From: Near Earth Object Information Centre
Posted: Friday, March 21, 2003
Today at the Lunar and Planetary Science Conference in Houston Dr Jim Head presented new results to suggest that about one rock from Mars falls on Earth each month. Headís work involves calculating exactly how often asteroids and comets impact with the planet Mars and how many martian rocks these collisions blast up into space. He then models the paths of these little fragments of the red planet, under the influence of the combined gravity of the planets and Sun to see how many and how often such martian meteorites fall to Earth.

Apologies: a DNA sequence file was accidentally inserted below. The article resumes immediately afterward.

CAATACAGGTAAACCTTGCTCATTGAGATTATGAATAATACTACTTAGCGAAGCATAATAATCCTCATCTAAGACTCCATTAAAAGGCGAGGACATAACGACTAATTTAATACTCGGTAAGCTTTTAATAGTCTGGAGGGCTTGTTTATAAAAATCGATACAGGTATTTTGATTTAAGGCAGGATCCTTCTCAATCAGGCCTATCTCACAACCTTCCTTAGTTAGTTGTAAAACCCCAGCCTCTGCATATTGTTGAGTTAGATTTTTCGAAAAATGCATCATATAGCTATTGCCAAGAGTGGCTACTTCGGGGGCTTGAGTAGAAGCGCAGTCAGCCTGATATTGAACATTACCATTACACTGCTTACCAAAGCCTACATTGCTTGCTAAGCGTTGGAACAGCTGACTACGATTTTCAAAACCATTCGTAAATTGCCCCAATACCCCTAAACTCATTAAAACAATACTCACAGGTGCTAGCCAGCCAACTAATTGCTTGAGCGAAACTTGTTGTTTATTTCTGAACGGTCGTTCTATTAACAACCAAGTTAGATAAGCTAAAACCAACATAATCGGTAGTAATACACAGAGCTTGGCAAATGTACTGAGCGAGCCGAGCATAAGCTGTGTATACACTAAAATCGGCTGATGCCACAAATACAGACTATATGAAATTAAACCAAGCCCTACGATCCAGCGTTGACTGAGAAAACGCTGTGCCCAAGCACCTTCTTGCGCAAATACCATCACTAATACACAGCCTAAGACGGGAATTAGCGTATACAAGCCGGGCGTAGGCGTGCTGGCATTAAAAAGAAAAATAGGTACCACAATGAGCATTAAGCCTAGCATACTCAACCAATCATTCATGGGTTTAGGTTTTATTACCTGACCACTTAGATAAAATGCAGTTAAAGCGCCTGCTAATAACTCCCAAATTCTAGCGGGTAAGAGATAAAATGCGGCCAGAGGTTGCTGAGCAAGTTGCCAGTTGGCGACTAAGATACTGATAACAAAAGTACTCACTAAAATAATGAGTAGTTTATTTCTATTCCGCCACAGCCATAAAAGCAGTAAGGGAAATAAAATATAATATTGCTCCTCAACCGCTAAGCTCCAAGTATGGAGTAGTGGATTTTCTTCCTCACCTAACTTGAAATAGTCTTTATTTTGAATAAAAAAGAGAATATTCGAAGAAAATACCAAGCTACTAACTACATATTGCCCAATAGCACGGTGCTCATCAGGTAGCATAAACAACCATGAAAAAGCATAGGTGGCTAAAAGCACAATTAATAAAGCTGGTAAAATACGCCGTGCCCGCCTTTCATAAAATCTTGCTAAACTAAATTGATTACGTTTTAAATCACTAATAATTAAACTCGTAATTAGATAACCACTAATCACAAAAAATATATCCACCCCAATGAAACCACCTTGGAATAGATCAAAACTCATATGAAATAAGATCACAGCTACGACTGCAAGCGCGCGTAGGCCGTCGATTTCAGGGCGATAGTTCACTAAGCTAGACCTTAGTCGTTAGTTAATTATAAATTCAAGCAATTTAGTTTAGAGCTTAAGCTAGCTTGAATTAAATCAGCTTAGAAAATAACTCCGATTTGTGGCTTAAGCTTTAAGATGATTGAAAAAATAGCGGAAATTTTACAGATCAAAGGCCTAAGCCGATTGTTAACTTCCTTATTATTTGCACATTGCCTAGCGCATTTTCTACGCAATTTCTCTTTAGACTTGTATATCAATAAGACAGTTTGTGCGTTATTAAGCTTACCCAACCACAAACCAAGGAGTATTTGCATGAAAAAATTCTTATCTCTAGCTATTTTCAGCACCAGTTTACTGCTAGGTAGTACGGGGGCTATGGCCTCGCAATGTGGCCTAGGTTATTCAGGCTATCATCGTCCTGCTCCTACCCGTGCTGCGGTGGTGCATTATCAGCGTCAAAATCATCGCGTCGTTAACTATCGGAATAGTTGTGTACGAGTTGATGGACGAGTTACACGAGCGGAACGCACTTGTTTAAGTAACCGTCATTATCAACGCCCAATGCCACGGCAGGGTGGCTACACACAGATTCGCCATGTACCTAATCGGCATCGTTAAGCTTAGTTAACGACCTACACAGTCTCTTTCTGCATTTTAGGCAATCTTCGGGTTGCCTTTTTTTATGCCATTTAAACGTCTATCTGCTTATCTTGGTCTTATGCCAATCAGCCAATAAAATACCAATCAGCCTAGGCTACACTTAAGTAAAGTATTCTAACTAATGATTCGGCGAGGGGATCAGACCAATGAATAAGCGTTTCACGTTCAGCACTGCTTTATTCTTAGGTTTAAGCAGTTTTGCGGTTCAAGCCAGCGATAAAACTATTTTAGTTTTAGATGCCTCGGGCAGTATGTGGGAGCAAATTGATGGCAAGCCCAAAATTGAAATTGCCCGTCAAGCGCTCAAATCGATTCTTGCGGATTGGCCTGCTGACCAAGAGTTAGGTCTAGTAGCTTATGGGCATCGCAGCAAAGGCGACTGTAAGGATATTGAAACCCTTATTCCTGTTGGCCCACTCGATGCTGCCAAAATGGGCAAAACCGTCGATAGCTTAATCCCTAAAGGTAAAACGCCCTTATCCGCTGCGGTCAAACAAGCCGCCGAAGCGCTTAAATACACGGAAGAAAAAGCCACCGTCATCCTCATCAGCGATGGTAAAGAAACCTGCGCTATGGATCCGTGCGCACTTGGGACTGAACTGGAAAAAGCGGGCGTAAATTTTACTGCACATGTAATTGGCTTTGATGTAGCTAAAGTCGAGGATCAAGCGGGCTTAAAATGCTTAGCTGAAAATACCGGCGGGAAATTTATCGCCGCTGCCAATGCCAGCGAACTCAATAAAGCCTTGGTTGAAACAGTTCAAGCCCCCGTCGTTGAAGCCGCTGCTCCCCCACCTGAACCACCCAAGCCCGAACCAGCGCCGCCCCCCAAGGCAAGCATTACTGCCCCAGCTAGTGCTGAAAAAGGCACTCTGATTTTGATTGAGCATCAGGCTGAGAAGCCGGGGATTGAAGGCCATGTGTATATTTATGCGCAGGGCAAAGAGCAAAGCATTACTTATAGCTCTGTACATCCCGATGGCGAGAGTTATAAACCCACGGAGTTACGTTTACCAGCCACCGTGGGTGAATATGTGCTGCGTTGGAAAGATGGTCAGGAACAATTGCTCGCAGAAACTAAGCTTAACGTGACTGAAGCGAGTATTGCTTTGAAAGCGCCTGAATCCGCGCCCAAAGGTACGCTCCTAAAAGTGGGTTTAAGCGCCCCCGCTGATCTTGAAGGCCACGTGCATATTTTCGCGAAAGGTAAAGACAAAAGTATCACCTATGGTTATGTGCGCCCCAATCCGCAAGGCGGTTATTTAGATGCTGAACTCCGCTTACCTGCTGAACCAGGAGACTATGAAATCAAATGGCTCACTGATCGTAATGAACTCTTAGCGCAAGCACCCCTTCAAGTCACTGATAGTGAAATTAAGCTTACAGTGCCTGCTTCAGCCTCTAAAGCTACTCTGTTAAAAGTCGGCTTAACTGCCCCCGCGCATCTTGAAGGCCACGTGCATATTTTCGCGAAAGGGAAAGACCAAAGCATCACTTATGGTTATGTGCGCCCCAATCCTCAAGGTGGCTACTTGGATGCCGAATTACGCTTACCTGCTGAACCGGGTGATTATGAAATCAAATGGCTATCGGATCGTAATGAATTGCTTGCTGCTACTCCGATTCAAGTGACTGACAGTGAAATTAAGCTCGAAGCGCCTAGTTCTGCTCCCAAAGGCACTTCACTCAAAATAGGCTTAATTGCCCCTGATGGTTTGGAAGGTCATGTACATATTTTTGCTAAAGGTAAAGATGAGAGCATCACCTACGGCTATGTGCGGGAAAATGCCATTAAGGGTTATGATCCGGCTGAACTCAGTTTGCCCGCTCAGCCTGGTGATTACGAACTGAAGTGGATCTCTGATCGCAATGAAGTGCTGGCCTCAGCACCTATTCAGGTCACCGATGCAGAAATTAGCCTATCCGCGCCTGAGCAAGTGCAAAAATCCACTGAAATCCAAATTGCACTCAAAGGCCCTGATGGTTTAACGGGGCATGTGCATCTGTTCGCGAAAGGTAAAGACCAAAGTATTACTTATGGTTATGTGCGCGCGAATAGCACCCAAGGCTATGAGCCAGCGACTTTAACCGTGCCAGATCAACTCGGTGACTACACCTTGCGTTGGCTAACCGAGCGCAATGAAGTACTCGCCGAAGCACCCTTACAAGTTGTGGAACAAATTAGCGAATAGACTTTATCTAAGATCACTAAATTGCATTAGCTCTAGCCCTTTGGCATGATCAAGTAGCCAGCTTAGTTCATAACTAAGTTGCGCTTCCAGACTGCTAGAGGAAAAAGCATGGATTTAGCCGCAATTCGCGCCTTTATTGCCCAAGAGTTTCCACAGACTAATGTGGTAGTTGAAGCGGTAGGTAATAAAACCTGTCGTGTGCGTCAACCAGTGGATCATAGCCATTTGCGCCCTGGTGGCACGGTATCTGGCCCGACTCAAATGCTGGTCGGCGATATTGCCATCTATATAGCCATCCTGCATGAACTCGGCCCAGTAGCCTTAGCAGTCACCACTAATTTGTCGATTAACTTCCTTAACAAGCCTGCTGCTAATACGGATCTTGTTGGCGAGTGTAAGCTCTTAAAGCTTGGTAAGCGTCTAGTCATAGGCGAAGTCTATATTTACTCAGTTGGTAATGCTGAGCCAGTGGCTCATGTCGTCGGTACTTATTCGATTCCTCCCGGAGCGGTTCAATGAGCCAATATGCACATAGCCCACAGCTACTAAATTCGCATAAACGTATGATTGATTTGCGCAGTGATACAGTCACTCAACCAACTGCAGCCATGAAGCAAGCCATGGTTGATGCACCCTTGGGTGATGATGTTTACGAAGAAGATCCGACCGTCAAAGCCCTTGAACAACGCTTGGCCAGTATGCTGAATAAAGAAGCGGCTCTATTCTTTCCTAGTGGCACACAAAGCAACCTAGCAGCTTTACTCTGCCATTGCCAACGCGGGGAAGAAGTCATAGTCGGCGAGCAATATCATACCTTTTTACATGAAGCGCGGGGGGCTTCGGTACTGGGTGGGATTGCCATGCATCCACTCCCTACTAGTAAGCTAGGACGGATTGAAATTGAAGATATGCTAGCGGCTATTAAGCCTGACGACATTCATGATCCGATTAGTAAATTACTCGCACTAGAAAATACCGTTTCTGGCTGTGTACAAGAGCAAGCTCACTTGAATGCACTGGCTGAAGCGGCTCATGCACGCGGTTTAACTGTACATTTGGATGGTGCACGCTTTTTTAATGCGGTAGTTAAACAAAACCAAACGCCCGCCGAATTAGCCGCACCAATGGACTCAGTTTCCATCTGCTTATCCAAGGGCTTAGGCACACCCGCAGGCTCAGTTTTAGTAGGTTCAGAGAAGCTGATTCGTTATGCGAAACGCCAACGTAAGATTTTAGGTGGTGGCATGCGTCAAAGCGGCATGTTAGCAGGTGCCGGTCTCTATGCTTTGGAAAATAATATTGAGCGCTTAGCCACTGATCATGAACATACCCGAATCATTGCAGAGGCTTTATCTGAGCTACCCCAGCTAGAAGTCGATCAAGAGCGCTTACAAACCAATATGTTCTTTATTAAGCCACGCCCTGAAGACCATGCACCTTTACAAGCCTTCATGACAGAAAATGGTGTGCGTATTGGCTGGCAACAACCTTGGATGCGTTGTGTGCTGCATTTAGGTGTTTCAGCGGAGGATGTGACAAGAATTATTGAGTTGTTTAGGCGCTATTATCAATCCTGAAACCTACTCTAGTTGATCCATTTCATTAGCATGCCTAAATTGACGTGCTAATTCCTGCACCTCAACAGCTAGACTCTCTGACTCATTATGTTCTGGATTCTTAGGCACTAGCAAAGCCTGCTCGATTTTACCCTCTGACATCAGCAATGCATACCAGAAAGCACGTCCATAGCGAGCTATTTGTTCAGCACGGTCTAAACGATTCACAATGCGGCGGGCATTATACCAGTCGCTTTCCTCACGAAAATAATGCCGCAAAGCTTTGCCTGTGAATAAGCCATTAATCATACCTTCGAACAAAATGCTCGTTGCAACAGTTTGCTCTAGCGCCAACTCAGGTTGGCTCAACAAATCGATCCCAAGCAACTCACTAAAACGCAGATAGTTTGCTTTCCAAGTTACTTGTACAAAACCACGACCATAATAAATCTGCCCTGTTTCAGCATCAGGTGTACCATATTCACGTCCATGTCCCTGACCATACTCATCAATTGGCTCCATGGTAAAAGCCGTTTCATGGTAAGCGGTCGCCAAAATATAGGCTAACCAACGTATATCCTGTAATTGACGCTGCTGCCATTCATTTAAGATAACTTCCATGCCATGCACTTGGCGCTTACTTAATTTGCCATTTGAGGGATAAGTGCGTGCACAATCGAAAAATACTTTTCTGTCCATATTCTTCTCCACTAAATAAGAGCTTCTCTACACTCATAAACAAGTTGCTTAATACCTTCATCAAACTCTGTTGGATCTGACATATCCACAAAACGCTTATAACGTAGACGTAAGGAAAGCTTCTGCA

The results of the new research suggest that martian meteorites come from craters larger than 3 km on the red planet and take up to 100 million years to make the 45 million kilometre journey to the Earth. Headís work implies that the currently known martian meteorites, of which there are just over 20, come from around 6 craters on the martian surface and so some are samples of closely related rocks that can give additional clues to the geological history of the red planet.
Martian meteorites are our only samples of another planet and they provide us with the opportunity of to investigate how planets form and evolve in general. It is only because of the collision of asteroids and comets with Mars, every few hundred thousand years, that we can study the red planet in such detail.
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